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  • Anything that has mass and takes up space 

    • The matter found in living organisms is composed of atoms, molecules and macromolecules. Each type of cell synthesizes a unique set of molecules and macromolecules that contribute to cell structure 

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  • The ability to promote change or do work 

    • Needed to produce molecules and macromolecules and to carry out many cellular functions

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The molecules and macromolecules that constitute cells are found at specific sites. ALl living cells have the ability to build and maintain their internal organization. Proteins often bind to each other in much the same way as building blocks snap together.

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Protein-protein interactions

  • The specific interactions between proteins that occur during many critical cellular processes

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  • The complete genetic composition of a cell or a species  

    • Each living cell has a copy of that genome. This info is passed from cell to cell and from parent to offspring to yield new generations of cells and new generations of life. 

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  • A unit of heredity that contributes to the characteristics or traits of an organism. At the molecular level, a gene is composed of organized sequences of DNA that produce a functional product, either an RNA molecule or a protein 

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Prokaryotic Cells

Organisms having cells typically lacking a membrane-enclosed nucleus and cell compartmentalization; all members of the domains Bacteria and Archaea.

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One of the three domains of life; the other two are Archae and Eukarya. relatively small, cell sizes are usually range between 1 and 10 ųm in diameter. abundant being found in soil, water and even out digestive tracts; most bacterial species are not harmful to humans and play a vital role in ecology. Some species are pathogenic (can cause disease).

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  • One of the three domains of life; the other two are Bacteria and Eukarya. relatively small, cell sizes are usually range between 1 and 10 ųm in diameter. also widely found throughout the world, although they are less common than bacteria and often occupy extreme environments such as hot springs and deep-sea vents 

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Plasma membrane

  • The biomembrane that separates the internal contents of a cell from its external environment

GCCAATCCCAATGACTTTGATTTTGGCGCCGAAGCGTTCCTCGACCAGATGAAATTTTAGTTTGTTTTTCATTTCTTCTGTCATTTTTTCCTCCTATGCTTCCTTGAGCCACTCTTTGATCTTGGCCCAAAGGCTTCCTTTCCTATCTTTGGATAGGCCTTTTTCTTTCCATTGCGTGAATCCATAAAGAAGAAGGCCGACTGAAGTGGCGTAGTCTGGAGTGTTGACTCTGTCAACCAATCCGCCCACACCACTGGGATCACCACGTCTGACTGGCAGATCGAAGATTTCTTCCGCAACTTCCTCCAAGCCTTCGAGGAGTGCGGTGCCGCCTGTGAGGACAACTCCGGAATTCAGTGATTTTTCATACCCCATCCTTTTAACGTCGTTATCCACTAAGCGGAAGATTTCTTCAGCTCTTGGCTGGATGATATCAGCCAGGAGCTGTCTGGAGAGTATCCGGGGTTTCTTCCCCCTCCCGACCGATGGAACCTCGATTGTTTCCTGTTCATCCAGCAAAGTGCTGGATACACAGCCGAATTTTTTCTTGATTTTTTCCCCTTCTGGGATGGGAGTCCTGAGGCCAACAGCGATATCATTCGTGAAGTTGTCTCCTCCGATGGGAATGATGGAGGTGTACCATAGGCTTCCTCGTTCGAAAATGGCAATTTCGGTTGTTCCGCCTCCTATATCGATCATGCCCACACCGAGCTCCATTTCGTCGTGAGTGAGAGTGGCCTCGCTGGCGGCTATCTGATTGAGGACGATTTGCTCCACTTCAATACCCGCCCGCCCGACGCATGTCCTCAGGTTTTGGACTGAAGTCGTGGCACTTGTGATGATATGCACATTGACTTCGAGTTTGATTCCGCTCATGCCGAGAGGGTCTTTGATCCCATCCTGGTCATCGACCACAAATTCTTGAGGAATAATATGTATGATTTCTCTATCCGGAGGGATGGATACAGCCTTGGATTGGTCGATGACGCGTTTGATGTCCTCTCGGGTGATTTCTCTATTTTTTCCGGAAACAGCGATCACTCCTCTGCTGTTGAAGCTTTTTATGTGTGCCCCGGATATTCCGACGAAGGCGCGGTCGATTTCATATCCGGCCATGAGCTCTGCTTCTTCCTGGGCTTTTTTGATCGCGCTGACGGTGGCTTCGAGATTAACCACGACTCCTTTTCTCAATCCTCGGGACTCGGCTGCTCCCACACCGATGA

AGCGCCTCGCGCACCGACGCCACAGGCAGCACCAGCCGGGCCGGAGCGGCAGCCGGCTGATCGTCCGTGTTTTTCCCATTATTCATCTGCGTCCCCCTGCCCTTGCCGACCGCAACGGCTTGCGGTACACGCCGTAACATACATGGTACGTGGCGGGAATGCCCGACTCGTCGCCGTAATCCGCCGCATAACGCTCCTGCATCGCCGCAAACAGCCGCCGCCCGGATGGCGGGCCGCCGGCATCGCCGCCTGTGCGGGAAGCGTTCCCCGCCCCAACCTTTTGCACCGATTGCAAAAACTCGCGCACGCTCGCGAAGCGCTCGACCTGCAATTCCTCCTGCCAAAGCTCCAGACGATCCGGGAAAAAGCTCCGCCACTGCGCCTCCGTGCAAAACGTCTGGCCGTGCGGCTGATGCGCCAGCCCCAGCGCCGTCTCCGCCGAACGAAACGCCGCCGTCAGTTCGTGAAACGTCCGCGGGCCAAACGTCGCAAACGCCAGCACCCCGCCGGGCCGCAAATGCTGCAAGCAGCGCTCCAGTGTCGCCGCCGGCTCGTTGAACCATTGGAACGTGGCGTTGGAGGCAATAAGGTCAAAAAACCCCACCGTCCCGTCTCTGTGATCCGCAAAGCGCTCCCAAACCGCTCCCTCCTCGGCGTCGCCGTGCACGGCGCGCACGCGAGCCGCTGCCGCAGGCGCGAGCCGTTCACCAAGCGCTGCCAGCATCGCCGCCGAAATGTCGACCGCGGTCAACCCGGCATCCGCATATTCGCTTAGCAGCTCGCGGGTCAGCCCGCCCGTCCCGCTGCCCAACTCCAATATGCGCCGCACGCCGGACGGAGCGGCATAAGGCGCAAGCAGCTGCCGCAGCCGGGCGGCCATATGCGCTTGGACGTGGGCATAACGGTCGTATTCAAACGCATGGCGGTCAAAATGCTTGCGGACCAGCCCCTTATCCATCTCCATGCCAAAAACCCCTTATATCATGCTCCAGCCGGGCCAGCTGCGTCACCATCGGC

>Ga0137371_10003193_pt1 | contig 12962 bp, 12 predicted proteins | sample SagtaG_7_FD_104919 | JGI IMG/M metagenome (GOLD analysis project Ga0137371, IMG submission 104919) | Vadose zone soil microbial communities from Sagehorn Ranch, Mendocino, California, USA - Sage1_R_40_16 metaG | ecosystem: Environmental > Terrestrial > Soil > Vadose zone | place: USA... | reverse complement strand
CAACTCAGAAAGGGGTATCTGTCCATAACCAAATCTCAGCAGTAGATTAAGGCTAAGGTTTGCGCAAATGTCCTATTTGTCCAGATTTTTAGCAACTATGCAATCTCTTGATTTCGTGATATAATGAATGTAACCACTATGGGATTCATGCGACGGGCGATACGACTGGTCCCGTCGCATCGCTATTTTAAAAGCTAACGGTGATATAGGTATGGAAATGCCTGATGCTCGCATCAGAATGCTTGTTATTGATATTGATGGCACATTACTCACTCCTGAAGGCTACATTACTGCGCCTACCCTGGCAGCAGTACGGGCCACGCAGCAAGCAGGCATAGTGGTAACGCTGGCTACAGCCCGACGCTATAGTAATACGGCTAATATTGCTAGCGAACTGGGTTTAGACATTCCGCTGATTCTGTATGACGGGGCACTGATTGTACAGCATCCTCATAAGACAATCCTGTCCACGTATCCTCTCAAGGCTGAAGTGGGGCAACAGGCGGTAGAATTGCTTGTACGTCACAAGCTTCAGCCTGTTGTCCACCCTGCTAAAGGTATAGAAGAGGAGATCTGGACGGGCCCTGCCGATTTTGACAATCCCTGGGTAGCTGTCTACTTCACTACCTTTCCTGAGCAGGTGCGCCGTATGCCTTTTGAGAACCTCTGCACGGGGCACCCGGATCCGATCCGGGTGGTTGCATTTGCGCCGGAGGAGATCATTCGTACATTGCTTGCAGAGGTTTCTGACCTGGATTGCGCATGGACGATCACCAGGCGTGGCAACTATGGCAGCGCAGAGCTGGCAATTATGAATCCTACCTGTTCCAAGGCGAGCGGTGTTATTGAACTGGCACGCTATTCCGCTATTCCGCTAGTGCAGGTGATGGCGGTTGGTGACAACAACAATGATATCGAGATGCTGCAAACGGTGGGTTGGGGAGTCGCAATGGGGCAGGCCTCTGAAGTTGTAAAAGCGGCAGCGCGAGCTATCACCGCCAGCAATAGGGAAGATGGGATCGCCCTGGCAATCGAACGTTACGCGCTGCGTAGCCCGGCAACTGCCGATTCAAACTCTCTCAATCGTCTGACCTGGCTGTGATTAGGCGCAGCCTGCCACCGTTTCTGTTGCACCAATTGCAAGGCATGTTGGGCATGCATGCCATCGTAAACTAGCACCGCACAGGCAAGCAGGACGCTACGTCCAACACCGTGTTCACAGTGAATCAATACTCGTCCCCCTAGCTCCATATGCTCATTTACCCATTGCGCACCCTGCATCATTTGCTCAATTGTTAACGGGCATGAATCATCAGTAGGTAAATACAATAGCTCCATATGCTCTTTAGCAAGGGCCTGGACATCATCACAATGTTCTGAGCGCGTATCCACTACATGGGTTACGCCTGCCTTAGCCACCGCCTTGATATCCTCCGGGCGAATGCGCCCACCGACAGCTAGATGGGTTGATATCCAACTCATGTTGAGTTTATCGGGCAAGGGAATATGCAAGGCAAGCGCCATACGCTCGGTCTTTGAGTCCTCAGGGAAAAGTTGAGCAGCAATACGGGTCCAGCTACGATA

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The region of the cell that is contained within the plasma membrane

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A site in a bacterial cell where the genetic material (DNA) is located

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A structure composed of proteins and rRNA that provides the site where polypeptide synthesis occurs

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Cell Wall

 A relatively rigid, porous structure located outside the plasma membrane of prokaryotic, plant, fungai, and certain protist cells; provides support and protection

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  • An outer viscous covering surrounding a bacterium that traps water and helps protect bacteria from drying out. 

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  • Threadlike surface appendages that allow bacteria to attract to each other during conjugation or to move across surfaces

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Relatively long cell appendages that facilitate cellular movement or the movement of extracellular fluids

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  • One of the two categories into which all forms of life can be placed. The distinguishing feature of eukaryotes is cell compartmentalization, including a cell nucleus; includes protists, fungi, plants, and animals 

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A subcellular structure or membrane-bound compartment with its own unique structure and function

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  • A characteristic of eukaryotic cells in which many organelles separate the cell into different regions. Cellular compartmentalization allows a cell to carry out specialized chemical reactions in different places. 

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  • the simplest units of life, the smallest unit that satisfies all of the characteristics of living organisms 

    • The shape, size and organization of cells vary considerably among different species and even among different cell type of the same species 

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Plant Cells

  •  a collection of organelles similar to those found in animal cells. Additional structures found in plant cells but not animals cells include chloroplasts, central vacuole, and cell wall. Laack lysosomes and centrioles

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Liquid-liquid phase separation

  • The phenomenon in which aggregated solutes such as proteins and RNA molecules, separate from the bulk solvent and form a droplet 

    • Proteins and RNA molecules separate from the bulk solvent and form a droplet

      • The droplet has a spherical shape with a measurable surface tension and viscosity  

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Droplet Organelles

  • An organelle that is not surrounded by a membrane but exists as a a droplet formed by liquid-liquid phase separation 

    • The site for rRNA processing and the assembly of ribosomal subunits 

      • The organelles serve two purposes: first molecules are brought close together and can assemble into complexes (ribosomal subunits assemble within the nucleolus). Second the environment within the droplet is chemically different from the surrounding medium which may affect events such as RNA folding